where $\mathbf{H}$ is the mean curvature vector and $\lambda^{2}=\left\langle\phi_{u}, \phi_{u}\right\rangle$.

Define what it means for $\phi$ to be minimal, and deduce that $\phi$ is minimal if and only if $\Delta \phi=0$.

[You may assume that the mean curvature $H$ can be written as

$\left.H=\frac{e G-2 f F+g E}{2\left(E G-F^{2}\right)} .\right]$

(ii) Write $\phi(u, v)=(x(u, v), y(u, v), z(u, v))$. Consider the complex valued functions

$\varphi_{1}=x_{u}-i x_{v}, \quad \varphi_{2}=y_{u}-i y_{v}, \quad \varphi_{3}=z_{u}-i z_{v}$

Show that $\phi$ is isothermal if and only if $\varphi_{1}^{2}+\varphi_{2}^{2}+\varphi_{3}^{2} \equiv 0$.

Suppose now that $\phi$ is isothermal. Prove that $\phi$ is minimal if and only if $\varphi_{1}, \varphi_{2}$ and $\varphi_{3}$ are holomorphic functions.

(iii) Consider the immersion $\phi: \mathbb{R}^{2} \rightarrow \mathbb{R}^{3}$ given by

$\phi(u, v)=\left(u-u^{3} / 3+u v^{2},-v+v^{3} / 3-u^{2} v, u^{2}-v^{2}\right)$

Find $\varphi_{1}, \varphi_{2}$ and $\varphi_{3}$. Show that $\phi$ is an isothermal parametrization of a minimal surface.

4.I.7B

commentFind and classify the fixed points of the system

$\begin{aligned} &\dot{x}=x(1-y) \\ &\dot{y}=-y+x^{2} . \end{aligned}$

Sketch the phase plane.

What is the $\omega$-limit for the point $(2,-1)$ ? Which points have $(0,0)$ as their $\omega$-limit?

4.II $. 35 \mathrm{~B} \quad$

commentIn Ginzburg-Landau theory, superconductivity is due to "supercarriers" of mass $m_{s}$ and charge $q_{s}$, which are described by a macroscopic wavefunction $\psi$ with "Mexican hat" potential

$V=\alpha(T)|\psi|^{2}+\frac{1}{2} \beta|\psi|^{4}$

Here, $\beta>0$ is constant and $\alpha(T)$ is a function of temperature $T$ such that $\alpha(T)>0$ for $T>T_{c}$ but $\alpha(T)<0$ for $T<T_{c}$, where $T_{c}$ is a critical temperature. In the presence of a magnetic field $\mathbf{B}=\boldsymbol{\nabla} \times \mathbf{A}$, the total energy of the superconducting system is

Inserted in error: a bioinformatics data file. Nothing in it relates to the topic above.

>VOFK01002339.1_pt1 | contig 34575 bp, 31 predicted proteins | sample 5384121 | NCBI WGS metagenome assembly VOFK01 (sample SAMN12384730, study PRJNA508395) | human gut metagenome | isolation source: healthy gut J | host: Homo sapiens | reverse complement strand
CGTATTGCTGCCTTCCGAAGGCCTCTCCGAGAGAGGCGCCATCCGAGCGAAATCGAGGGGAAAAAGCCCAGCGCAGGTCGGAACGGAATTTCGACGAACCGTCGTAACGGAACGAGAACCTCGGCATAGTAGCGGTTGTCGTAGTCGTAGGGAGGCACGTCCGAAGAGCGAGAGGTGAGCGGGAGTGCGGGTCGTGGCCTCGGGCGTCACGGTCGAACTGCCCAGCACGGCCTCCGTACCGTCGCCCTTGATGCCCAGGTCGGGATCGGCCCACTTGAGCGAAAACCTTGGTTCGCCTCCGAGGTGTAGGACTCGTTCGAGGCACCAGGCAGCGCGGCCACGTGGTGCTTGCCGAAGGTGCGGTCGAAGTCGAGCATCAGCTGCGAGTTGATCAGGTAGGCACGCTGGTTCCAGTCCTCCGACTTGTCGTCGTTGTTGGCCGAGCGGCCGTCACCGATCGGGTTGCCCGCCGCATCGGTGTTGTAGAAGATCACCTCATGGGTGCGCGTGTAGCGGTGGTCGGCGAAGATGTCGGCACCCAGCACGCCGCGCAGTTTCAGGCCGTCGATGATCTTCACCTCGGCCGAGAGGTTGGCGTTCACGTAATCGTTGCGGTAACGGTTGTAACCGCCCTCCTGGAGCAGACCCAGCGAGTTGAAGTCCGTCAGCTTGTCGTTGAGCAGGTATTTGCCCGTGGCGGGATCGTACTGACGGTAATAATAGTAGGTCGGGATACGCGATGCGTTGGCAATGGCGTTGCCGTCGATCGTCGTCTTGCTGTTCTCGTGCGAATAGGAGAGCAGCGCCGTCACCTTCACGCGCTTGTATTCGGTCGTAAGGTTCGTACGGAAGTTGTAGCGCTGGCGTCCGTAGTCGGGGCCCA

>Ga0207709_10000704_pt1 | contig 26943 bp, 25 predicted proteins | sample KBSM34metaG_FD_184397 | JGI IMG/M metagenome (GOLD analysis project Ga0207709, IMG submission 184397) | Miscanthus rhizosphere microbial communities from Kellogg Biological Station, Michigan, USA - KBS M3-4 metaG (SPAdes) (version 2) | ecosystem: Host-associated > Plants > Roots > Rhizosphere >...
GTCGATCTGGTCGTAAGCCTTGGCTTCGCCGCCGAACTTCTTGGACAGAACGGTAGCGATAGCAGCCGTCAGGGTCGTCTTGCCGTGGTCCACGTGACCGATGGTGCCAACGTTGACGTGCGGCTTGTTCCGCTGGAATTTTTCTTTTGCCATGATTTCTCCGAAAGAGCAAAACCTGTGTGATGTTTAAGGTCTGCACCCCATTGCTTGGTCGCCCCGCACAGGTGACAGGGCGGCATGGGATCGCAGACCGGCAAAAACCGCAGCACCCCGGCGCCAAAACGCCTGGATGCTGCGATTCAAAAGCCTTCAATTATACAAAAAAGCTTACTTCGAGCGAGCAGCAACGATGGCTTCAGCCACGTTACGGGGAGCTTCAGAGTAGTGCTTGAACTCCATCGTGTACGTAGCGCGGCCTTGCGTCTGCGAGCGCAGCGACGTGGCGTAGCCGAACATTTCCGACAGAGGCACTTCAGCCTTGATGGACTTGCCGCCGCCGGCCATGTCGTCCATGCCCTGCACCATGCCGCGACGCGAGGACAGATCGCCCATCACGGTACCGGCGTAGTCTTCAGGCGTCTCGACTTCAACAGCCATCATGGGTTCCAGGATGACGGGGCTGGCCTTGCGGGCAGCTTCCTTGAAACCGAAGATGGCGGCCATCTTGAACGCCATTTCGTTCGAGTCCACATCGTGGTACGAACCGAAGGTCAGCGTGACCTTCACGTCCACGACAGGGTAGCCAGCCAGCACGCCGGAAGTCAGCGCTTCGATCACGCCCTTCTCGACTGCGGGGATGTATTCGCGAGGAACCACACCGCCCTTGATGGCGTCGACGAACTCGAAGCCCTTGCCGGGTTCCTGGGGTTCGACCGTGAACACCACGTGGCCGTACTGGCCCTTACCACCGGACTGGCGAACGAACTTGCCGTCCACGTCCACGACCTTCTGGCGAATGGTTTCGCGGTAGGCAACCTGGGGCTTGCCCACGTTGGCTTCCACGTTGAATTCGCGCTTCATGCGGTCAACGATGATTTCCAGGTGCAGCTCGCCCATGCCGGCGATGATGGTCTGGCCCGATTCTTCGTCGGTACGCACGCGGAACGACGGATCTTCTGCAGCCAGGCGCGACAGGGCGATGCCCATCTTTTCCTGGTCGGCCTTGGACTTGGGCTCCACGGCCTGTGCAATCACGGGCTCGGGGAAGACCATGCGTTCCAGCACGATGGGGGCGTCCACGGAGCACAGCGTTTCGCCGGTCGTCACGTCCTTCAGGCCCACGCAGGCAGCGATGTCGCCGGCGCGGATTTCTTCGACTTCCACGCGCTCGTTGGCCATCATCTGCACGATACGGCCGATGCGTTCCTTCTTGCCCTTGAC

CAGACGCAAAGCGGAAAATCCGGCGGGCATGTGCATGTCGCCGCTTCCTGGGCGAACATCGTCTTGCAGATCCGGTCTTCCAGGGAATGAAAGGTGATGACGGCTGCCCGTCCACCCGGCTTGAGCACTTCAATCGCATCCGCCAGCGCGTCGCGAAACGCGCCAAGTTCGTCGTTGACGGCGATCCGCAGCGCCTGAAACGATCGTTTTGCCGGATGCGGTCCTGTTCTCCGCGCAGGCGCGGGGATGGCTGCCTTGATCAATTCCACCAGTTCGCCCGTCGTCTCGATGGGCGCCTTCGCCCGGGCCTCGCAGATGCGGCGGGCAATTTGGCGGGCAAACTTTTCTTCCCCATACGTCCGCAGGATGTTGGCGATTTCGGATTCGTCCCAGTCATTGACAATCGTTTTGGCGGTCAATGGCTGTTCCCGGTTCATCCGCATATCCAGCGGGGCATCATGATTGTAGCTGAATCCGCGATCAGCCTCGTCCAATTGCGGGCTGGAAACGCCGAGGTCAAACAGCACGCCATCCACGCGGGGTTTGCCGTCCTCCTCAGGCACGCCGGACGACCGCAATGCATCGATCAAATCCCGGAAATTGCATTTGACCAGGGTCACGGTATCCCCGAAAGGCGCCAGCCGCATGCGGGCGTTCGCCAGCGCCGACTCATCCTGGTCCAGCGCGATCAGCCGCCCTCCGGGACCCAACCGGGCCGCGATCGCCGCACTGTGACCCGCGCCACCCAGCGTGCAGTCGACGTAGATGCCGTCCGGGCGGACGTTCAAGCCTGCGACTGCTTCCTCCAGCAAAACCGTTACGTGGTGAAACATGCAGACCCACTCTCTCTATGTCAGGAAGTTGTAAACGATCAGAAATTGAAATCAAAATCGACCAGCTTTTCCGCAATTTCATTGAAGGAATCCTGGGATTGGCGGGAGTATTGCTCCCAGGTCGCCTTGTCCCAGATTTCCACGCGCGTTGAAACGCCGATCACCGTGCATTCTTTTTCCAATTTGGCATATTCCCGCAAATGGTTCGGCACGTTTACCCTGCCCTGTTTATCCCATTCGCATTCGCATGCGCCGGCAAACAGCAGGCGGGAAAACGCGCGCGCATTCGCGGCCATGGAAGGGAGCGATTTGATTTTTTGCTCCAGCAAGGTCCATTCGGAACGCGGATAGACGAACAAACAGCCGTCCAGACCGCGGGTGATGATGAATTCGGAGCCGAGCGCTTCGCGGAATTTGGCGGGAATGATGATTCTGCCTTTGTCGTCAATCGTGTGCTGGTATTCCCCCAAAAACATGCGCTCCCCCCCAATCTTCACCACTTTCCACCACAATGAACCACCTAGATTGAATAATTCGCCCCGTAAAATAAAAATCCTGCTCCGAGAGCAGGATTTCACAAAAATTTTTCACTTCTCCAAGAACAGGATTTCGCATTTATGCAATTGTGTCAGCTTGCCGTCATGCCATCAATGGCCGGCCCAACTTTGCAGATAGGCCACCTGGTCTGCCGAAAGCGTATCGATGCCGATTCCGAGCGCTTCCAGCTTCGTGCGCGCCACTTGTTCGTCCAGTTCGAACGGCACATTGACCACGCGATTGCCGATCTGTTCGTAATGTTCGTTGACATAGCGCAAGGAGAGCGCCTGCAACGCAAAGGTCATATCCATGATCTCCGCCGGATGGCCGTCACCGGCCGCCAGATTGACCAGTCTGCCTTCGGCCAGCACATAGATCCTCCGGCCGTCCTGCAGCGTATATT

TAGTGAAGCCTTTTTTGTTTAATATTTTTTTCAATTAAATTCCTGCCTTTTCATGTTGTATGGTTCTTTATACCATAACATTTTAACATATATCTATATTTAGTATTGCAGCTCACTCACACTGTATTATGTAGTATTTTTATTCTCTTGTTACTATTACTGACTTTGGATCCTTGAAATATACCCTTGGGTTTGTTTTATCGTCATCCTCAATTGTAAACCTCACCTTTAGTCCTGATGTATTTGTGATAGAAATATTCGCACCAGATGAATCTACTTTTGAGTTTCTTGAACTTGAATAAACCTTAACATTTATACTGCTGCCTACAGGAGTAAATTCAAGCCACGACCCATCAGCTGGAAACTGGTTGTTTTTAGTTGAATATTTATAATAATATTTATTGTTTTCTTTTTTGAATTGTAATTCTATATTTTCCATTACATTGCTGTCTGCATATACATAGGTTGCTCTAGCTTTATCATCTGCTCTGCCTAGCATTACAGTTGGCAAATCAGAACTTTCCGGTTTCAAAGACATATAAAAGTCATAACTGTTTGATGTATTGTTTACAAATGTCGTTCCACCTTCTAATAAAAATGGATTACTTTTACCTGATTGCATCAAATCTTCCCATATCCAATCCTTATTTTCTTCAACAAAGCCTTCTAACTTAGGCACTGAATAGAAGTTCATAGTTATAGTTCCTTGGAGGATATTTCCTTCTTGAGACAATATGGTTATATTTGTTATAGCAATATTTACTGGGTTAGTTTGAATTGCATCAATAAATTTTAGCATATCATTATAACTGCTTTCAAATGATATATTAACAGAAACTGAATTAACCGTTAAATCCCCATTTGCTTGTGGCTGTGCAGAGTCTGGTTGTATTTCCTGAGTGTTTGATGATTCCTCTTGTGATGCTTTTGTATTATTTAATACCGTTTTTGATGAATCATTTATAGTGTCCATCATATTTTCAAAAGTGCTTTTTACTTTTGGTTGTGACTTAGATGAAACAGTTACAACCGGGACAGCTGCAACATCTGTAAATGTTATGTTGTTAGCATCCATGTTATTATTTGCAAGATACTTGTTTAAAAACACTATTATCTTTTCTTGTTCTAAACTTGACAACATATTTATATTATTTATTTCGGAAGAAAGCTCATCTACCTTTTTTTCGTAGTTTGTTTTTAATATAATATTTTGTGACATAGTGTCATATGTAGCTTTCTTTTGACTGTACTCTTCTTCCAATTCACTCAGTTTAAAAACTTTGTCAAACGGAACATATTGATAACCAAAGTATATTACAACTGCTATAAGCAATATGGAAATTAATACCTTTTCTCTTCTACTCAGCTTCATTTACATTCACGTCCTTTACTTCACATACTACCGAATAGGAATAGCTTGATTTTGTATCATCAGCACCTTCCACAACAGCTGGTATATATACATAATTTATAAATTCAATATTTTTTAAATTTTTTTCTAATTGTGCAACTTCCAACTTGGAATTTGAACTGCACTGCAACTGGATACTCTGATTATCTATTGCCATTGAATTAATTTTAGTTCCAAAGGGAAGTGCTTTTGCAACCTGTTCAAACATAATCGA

$E\left[\psi, \psi^{*}, \mathbf{A}\right]=\int d^{3} x\left[\frac{1}{2 \mu_{0}} A_{k, j}\left(A_{k, j}-A_{j, k}\right)+\frac{\hbar^{2}}{2 m_{s}}\left|\psi_{, k}+i \frac{q_{s}}{\hbar} A_{k} \psi\right|^{2}+V\right]$

Use this to derive the equations

$-\frac{\hbar^{2}}{2 m_{s}}\left(\nabla-i \frac{q_{s}}{\hbar} \mathbf{A}\right)^{2} \psi+\left(\alpha+\beta|\psi|^{2}\right) \psi=0$

and

$\boldsymbol{\nabla} \times \mathbf{B} \equiv \boldsymbol{\nabla}(\boldsymbol{\nabla} \cdot \mathbf{A})-\nabla^{2} \mathbf{A}=\mu_{0} \mathbf{j}$

where

$\begin{aligned} \mathbf{j} &=-\frac{i q_{s} \hbar}{2 m_{s}}\left(\psi^{*} \boldsymbol{\nabla} \psi-\psi \boldsymbol{\nabla} \psi^{*}\right)-\frac{q_{s}^{2}}{m_{s}}|\psi|^{2} \mathbf{A} \\ &=\frac{q_{s}}{2 m_{s}}\left[\psi^{*}\left(-i \hbar \boldsymbol{\nabla}-q_{s} \mathbf{A}\right) \psi+\psi\left(i \hbar \boldsymbol{\nabla}-q_{s} \mathbf{A}\right) \psi^{*}\right] \end{aligned}$